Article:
In Your Corner: Are Indiana's Moped Laws Falling Behind?

By Ryan Elijah

November 18, 2011 Updated Nov 18, 2011 at 8:58 AM EDT

FORT WAYNE, IN (Indiana's NewsCenter) - Some question if DUI offenders are using mopeds to skirt Indiana law after losing their license. Ryan Elijah takes a look at what the Hoosier state's law says and how it compares to other states.

It may be a quiet sound on the road, but mopeds are making a much louder noise among lawmakers around the country. What was once a device that needed pedals to start, has now become, for some drivers, a way to still drive after having your license suspended.

The Fort Wayne Police Department has seen an increase in mopeds on the roads. According to Indiana state law, a moped driver doesn't need a license, registration or insurance. We found most states have more regulations on moped drivers. In Ohio for example, a license and registration are required.

Just last year, there was a push by some Indiana lawmakers to toughen moped laws, but a debate over loopholes stalled the movement.

Some critics say tougher laws would penalize the poor. We found one moped driver who said he lost his license years ago for not having insurance and he feels tougher laws would take away his only means of transportation.

"I can't walk because of my health, so I need a motorized option. I don't have the money to reinstate my license, so my only option is the moped", said, Paul Sexton, who drives a moped every day.

Sexton says he can drive all week on $5 and he says he simply can't afford to reinstate his license.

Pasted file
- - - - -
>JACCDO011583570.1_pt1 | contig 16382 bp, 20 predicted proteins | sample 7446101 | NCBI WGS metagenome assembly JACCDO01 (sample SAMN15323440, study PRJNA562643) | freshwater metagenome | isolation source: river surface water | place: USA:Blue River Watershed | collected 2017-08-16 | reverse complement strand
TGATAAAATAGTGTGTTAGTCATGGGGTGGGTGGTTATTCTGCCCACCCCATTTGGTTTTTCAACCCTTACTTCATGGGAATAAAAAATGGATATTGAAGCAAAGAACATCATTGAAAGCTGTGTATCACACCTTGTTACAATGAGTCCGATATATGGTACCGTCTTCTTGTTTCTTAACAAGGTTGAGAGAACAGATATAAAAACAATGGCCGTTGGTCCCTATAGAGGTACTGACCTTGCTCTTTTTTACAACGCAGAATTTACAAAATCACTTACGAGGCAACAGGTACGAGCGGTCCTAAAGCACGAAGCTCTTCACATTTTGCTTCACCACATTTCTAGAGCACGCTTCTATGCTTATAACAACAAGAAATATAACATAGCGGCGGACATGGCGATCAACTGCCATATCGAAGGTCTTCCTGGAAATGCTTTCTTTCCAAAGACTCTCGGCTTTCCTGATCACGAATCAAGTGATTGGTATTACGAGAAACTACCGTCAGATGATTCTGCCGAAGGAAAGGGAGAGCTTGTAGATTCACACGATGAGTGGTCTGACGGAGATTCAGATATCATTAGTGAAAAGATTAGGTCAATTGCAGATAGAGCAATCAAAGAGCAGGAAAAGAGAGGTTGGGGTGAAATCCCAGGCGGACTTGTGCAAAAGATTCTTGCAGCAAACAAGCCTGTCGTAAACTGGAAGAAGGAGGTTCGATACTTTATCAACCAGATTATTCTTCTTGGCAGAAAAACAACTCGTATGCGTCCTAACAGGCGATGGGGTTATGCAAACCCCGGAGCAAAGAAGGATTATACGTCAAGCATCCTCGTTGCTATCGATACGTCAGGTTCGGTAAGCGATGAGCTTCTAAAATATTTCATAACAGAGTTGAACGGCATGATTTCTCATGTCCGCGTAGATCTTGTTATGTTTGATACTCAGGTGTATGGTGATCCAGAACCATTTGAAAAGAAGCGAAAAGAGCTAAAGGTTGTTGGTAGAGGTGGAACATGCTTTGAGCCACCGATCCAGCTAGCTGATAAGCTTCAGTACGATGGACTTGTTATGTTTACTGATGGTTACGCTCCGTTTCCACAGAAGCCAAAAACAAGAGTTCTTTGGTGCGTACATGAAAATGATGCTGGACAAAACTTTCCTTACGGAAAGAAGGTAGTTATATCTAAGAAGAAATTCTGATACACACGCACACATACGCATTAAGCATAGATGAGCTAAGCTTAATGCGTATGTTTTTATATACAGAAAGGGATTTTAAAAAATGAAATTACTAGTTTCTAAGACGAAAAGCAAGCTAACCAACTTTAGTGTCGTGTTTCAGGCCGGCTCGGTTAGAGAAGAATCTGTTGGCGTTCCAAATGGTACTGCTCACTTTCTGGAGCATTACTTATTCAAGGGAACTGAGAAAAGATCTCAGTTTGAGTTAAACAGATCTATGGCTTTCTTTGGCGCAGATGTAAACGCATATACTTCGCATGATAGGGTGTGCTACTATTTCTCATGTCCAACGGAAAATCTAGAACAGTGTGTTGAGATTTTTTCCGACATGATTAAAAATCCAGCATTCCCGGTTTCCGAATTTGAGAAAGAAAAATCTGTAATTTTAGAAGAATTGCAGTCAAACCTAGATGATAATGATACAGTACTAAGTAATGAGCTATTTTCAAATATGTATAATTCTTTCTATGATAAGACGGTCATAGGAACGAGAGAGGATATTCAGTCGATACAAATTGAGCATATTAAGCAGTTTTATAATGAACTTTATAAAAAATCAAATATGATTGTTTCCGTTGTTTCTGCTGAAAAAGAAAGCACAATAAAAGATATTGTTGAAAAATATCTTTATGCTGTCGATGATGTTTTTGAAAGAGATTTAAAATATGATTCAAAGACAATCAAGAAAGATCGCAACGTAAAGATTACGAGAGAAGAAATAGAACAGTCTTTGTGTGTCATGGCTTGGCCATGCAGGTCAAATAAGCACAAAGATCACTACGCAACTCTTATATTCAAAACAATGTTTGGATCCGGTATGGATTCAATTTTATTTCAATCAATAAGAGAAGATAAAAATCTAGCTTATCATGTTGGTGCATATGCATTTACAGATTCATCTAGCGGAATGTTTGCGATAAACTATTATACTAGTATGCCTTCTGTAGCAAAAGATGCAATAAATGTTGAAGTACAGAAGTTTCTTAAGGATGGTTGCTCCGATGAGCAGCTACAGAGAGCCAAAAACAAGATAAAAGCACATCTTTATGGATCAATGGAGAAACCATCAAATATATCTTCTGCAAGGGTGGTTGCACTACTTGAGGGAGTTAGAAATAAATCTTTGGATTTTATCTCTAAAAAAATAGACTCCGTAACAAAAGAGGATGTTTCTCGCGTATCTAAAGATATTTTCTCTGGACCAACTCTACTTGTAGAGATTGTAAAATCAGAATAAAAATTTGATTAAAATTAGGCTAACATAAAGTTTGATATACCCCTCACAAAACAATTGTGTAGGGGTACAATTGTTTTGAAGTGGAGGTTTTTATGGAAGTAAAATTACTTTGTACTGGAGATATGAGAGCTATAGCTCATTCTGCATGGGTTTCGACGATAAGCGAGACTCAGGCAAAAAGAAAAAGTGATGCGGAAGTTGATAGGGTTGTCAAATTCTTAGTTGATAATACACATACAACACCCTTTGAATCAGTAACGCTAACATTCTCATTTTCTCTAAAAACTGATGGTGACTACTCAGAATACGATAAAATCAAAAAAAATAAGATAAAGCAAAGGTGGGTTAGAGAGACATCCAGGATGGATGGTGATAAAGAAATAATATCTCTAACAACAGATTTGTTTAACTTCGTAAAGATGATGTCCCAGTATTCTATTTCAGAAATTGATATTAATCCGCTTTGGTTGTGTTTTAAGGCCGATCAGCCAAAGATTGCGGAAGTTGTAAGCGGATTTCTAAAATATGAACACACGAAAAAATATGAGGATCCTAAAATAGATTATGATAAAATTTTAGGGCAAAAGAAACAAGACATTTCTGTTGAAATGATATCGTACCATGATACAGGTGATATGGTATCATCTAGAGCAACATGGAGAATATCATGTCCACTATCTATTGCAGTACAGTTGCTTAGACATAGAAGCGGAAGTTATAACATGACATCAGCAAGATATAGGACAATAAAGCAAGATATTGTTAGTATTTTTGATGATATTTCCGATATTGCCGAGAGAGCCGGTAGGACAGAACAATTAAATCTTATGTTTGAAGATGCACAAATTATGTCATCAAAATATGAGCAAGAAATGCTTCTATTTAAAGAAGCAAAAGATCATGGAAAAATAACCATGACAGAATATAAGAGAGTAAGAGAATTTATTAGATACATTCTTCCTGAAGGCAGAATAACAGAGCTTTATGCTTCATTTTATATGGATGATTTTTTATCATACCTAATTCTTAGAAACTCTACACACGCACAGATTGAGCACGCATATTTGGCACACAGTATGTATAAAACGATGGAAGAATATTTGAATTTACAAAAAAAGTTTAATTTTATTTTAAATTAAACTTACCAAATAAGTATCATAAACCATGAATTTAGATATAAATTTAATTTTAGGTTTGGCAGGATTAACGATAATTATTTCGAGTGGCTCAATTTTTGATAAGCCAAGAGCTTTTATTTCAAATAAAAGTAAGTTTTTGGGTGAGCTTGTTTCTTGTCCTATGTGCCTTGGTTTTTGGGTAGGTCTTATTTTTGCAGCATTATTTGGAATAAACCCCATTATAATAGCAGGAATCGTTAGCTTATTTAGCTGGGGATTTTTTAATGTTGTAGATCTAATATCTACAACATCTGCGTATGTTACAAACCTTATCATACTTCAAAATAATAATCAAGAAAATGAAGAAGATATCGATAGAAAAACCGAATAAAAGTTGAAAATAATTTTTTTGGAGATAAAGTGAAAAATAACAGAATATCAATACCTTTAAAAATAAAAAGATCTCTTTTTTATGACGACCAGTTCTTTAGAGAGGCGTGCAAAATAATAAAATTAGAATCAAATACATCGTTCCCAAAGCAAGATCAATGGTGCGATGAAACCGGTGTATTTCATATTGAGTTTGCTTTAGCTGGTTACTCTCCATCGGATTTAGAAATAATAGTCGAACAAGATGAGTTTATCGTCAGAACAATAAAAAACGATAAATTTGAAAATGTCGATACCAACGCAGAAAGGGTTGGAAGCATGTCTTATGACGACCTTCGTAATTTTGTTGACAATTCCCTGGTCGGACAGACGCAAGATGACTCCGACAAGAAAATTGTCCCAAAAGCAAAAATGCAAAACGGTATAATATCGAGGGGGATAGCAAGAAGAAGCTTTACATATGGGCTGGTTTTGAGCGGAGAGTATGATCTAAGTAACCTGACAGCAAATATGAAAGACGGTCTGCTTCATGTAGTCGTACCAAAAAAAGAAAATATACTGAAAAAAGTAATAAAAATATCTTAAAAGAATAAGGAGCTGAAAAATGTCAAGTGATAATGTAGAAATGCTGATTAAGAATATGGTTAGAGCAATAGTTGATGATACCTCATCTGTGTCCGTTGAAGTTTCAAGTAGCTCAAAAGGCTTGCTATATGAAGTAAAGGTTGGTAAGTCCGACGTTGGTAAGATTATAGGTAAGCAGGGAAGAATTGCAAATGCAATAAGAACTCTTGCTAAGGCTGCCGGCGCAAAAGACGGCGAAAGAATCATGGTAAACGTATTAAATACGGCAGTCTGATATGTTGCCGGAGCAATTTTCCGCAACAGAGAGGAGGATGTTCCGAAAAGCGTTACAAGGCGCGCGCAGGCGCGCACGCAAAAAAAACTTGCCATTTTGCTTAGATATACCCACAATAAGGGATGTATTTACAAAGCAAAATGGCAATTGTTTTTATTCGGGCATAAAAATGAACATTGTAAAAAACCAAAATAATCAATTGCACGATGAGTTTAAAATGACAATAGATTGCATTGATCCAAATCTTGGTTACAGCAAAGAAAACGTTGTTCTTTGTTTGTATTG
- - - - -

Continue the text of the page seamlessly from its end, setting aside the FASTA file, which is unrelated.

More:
He's certainly not alone on area roadways. On Goshen Road, you'll see a moped parked outside the Gateway Barber Shop, Owner Richard Frantz has been riding since 1987. He has another vehicle, but rides his moped less than a a mile each day to work. He says he rides on back roads and feels many moped drivers are risking their safety.

Under Indiana law, mopeds are not allowed on interstates or sidewalks. In terms of laws, 49cc engine size is the magic number. Anything above that makes it a scooter, and the driver has to follow the same laws as motorcycle drivers. Most of those can't go over 25 miles per hour, giving police a benchmark.

This year, one lawmaker said registration fees could generate nearly $78,000 in fees for the state. Oregon passed a law that forbids a person from driving a moped if they've lost their license due to drunk driving. For now, police will focus on what is law. Drivers must be 15 years old. Passengers are illegal. A license isn't required, but a state issued ID card is a requirement.

Many of Indiana's moped laws were written more than two decades ago and it's unclear if the General Assembly will tackle the issue in next year's session.

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